Element stated, “We identified a set of design conditions that can make these units gain value over time, treating housing as an investment and not just as a social expense. Gaining value is not just something desirable in itself (equity increase in order to correct inequalities) but a sign that a family has been able to go beyond mere survival. In general, in the world one can say that the available money to give housing solutions can pay for only half of the house. When that is the case, the key question is, which half do we do? (The concept) takes care of the half that a family will never be able to attain on its own. That half is design using the factors that can make a housing unit gain value over time.”
“The biggest problem of the poor is (often) not shelter in itself, but access to opportunities (jobs, markets, education, health, recreation and social assistance) that cities tend to concentrate. Those opportunities are not available in suburbia (n.b.: or anywhere remote from those opportunities), where land is cheaper and where the poor tend to be expelled in some countries. Location is much more important than size. Land being a scarce resource, projects have to be dense enough in order to be able to pay for more expensive and therefore better located lots.”
Their work “…looks for density, without overcrowding, with the possibility of expansion. They develop projects in with community participation, and focus on information and the communication of constraints before addressing collective choice. They see themselves working on inclusive instead of exclusive cities, with the city a very efficient source of equality.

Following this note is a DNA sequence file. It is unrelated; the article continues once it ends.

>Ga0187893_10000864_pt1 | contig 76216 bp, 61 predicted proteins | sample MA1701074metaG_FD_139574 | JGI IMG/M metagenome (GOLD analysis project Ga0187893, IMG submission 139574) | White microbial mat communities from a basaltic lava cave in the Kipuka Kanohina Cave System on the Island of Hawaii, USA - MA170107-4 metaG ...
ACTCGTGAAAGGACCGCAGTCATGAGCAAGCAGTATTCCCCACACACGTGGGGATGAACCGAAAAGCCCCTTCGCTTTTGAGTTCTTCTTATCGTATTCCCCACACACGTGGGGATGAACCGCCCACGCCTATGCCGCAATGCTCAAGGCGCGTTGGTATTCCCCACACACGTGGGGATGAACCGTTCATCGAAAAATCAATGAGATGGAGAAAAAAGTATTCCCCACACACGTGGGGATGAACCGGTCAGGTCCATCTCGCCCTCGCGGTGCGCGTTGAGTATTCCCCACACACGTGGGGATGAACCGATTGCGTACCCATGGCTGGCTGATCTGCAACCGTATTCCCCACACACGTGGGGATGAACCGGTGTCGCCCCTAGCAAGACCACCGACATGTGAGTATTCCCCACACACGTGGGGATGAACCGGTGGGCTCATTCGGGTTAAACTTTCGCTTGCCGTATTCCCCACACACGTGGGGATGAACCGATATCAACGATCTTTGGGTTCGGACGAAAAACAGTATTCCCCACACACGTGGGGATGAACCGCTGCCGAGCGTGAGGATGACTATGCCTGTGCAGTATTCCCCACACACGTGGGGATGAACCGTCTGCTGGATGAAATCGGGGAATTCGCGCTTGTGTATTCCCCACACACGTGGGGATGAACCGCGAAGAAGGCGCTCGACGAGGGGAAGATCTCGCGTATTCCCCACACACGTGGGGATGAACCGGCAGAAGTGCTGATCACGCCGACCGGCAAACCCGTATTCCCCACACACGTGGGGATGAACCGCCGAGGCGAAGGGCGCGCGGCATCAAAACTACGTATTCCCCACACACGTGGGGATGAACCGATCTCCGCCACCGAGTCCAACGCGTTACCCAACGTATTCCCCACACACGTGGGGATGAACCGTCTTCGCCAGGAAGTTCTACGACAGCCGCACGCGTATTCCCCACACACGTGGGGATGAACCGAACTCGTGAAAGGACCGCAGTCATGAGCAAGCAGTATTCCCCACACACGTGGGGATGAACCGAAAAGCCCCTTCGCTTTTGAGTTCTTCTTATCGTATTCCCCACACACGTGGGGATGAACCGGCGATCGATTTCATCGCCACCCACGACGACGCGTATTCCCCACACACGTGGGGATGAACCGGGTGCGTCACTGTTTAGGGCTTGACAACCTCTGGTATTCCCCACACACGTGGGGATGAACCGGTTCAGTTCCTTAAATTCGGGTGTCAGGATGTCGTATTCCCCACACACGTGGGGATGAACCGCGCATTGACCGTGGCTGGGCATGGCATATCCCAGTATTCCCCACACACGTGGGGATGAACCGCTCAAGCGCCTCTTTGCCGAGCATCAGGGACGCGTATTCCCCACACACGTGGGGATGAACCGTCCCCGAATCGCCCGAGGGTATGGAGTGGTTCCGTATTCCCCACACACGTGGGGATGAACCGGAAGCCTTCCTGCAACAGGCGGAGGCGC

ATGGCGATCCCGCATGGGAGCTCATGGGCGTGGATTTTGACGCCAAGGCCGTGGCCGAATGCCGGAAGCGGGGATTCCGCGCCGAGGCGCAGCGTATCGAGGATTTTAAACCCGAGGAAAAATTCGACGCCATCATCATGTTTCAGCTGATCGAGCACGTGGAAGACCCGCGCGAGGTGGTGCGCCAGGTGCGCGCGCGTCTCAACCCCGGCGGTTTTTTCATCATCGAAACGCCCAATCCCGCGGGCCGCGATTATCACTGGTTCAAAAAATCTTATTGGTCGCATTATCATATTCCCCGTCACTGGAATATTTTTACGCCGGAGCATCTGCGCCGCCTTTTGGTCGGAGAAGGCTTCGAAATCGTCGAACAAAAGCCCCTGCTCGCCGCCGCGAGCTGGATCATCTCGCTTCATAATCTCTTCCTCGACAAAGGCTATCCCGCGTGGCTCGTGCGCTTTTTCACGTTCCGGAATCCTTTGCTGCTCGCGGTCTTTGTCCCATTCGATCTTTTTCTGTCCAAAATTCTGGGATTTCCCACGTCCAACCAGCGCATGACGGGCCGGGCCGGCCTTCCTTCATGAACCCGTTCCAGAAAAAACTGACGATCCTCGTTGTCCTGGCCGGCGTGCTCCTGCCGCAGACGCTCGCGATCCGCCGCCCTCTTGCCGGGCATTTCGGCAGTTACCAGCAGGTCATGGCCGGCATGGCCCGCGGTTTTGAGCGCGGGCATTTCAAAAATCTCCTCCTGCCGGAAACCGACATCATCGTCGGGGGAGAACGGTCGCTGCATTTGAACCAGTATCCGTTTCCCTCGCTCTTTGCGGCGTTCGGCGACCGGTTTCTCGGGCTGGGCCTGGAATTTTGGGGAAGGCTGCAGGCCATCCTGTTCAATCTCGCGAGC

One of their low-cost, subsidized equity housing projects created row-houses in small buildings of attached three-story dwelling units each, with space between or alongside the upper floors of the units to allow for each of the new ownership families to expand their original “half-houses”. The ground floor of each unit serves as a base, beneath both the original upper floors and the “future development” deck, and serves as garage, storage, home business, workshop or mechanical space, as appropriate to the location in the city, with each house accessed by a private outside stairway to the “deck space”. As families gain more equity and cash, they are able to “in-fill” their second and third floor space to serve changing family needs in place, further increasing their equity within a building envelope and floor area approved with the original entitlements for the project. As they grow their families, they can grow their house, stay in their neighborhood, and stay abreast of the housing economy.